Sue Ann Pantucci likes the steeple view from Steeple View. She moved into the new 35-unit, senior independent living apartment building at Church and Carroll streets in Pittston in June. Built by Monarch Development Group LLC and managed by Monarch Managment, Steeple View opened in May and is at full capacity.

Named for the dual steeples of St. John the Evangelist Church seen piercing the sky on William Street, the complex is on the site of the former St. Mary’s Assumption School, which was demolished in January 2019.

Assumption Church was founded in 1851 on William Street. A church with an attached classroom was built on the Church Street site in 1885. A wooden frame school was built in 1890. The demolished building, built in 1924-25, was the third Assumption School.

Pantucci, 75, lives in a first floor apartment next door to her brother, Pete Lieback, 79.

“I love it,” Pete said. “People are nice, cordial. I can keep my door open and not have to worry about people taking stuff.”

“Everybody is likable and respectable. That’s more important than anything,” his sister, Sue Ann, said. “Nobody talks about anybody. I love that.”

Lieback and his sister grew up in Old Boston. Their father, Mike, was a coal miner. Pete was a three sport athlete at Jenkins Township High School. He worked at Tecihniglas for 33 years.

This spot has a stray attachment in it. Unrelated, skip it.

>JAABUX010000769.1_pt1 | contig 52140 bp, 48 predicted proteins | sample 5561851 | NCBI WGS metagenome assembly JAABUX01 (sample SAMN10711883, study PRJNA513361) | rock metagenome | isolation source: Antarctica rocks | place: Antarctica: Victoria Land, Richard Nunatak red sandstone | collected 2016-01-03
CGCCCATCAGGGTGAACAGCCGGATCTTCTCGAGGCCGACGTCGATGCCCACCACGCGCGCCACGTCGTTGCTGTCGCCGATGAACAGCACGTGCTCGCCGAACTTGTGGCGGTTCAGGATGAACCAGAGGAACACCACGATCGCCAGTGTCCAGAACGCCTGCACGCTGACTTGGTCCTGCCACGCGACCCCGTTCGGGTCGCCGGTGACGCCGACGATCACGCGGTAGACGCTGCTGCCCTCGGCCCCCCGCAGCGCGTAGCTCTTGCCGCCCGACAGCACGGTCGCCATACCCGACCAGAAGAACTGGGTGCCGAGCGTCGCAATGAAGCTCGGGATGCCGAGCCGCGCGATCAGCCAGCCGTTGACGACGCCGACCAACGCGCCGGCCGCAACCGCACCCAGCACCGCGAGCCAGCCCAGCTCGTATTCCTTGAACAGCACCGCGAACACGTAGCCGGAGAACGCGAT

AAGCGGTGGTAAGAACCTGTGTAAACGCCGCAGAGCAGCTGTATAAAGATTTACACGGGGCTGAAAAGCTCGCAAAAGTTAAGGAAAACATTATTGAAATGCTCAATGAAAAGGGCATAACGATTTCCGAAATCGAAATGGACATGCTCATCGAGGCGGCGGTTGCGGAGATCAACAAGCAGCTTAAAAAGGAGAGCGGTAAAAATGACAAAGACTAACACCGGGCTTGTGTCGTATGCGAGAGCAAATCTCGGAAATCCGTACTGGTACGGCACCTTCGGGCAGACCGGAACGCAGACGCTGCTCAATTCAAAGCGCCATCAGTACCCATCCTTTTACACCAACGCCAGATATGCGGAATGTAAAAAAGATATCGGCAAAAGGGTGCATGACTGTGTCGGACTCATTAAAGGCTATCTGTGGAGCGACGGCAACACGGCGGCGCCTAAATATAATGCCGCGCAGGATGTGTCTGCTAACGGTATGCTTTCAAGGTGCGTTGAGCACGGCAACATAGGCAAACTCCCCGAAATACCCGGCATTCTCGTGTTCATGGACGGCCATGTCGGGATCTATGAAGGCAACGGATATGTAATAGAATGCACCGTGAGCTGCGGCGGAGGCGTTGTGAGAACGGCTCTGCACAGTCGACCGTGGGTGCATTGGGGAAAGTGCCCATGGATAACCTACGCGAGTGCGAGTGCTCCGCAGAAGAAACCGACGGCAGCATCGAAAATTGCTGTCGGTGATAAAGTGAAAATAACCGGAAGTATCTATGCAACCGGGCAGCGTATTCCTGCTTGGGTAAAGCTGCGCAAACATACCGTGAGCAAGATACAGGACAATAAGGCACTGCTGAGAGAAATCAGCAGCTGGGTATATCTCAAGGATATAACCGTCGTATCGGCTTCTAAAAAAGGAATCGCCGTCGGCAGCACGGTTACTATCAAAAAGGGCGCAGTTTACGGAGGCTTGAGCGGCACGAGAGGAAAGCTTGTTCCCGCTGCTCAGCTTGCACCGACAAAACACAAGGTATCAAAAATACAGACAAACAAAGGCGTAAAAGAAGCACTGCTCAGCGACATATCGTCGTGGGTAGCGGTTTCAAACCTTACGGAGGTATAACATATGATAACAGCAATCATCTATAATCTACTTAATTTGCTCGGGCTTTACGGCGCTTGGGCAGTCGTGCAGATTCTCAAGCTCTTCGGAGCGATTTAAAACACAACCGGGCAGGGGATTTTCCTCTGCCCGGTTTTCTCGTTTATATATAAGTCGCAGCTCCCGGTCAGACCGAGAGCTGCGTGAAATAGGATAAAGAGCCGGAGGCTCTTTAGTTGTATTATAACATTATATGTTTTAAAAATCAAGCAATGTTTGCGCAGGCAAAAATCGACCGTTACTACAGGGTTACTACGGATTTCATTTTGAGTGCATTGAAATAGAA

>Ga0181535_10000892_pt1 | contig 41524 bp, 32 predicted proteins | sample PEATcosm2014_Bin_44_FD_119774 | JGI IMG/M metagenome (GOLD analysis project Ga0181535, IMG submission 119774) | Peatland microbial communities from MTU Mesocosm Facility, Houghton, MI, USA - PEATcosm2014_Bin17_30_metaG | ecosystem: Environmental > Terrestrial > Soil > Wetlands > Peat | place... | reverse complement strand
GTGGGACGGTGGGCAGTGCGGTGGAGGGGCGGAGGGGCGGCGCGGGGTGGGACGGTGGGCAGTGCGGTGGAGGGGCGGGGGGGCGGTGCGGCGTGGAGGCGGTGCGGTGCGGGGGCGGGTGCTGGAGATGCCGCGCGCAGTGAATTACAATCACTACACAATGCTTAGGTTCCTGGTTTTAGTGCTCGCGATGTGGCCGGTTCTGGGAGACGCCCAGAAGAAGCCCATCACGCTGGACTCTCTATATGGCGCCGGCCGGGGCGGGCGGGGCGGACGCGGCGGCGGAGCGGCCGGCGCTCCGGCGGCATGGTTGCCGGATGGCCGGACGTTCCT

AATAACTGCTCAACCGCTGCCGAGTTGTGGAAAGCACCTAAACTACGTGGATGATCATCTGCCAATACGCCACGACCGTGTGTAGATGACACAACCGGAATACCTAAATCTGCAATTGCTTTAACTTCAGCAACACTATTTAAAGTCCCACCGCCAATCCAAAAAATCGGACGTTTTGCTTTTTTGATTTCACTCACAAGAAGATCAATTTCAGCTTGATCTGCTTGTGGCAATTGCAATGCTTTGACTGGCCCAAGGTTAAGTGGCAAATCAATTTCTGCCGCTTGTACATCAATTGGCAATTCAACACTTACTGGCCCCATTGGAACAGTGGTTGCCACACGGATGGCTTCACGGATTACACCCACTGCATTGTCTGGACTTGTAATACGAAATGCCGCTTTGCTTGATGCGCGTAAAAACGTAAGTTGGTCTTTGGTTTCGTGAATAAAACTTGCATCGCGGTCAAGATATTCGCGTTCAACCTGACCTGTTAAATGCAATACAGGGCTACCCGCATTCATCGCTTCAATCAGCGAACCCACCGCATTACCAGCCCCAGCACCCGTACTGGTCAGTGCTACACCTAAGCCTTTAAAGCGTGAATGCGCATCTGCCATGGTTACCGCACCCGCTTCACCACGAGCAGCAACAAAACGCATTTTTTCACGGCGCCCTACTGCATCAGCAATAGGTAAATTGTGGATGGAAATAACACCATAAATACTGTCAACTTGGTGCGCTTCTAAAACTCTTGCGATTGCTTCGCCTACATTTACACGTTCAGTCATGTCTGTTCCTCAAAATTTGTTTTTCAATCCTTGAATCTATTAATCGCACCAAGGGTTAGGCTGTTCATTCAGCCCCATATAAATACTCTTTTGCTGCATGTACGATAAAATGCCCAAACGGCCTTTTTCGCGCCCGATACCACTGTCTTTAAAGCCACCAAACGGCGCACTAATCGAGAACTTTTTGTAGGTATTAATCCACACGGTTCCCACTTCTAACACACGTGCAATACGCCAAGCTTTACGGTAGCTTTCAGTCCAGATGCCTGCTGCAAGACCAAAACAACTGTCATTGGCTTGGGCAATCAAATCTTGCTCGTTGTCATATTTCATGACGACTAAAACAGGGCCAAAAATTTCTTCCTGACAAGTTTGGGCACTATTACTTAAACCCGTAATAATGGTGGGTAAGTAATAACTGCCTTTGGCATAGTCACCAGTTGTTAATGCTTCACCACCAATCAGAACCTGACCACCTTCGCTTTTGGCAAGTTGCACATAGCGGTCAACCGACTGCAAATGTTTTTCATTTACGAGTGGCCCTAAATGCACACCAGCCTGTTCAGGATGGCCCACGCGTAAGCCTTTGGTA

Steeple View is the third housing development in Greater Pittston either in or on the site of an old school. Monarch also manages the 28-unit Lincoln Heights in the old Pittston High School Building at Defoe and William streets, which opened in 2007. Like Lincoln Heights, Steeple View is for tenants 62 and over. Rents are considered below market value based on local income limits. The old West Pittston High School on Luzerne Avenue, built in 1908, also was converted into a 22-unit senior living complex. It opened in 2015.

At least two more are on the way. The former Ben Franklin School in Dupont will be the site of a Luzerne County Housing Authority apartment building. COVID-19 restrictions have delayed the project, which was supposed to start in May. The school, built in 1960, was closed in 2013.

Plans also are in the works to convert the historic Fort Pittston, or Jefferson School, at North Main and Parsonage streets into an upscale non-age requirement apartment building.

jsmiles@pittstonprogress.com

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